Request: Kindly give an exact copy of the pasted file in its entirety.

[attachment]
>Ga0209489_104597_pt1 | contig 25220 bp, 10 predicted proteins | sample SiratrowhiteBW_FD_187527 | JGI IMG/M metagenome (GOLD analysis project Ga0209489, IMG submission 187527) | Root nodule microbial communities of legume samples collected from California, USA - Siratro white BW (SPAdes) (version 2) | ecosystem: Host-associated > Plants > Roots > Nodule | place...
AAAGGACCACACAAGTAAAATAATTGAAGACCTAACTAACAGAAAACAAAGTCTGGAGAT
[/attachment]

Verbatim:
>Ga0209489_104597_pt1 | contig 25220 bp, 10 predicted proteins | sample SiratrowhiteBW_FD_187527 | JGI IMG/M metagenome (GOLD analysis project Ga0209489, IMG submission 187527) | Root nodule microbial communities of legume samples collected from California, USA - Siratro white BW (SPAdes) (version 2) | ecosystem: Host-associated > Plants > Roots > Nodule | place...
AAAGGACCACACAAGTAAAATAATTGAAGACCTAACTAACAGAAAACAAAGTCTGGAGAT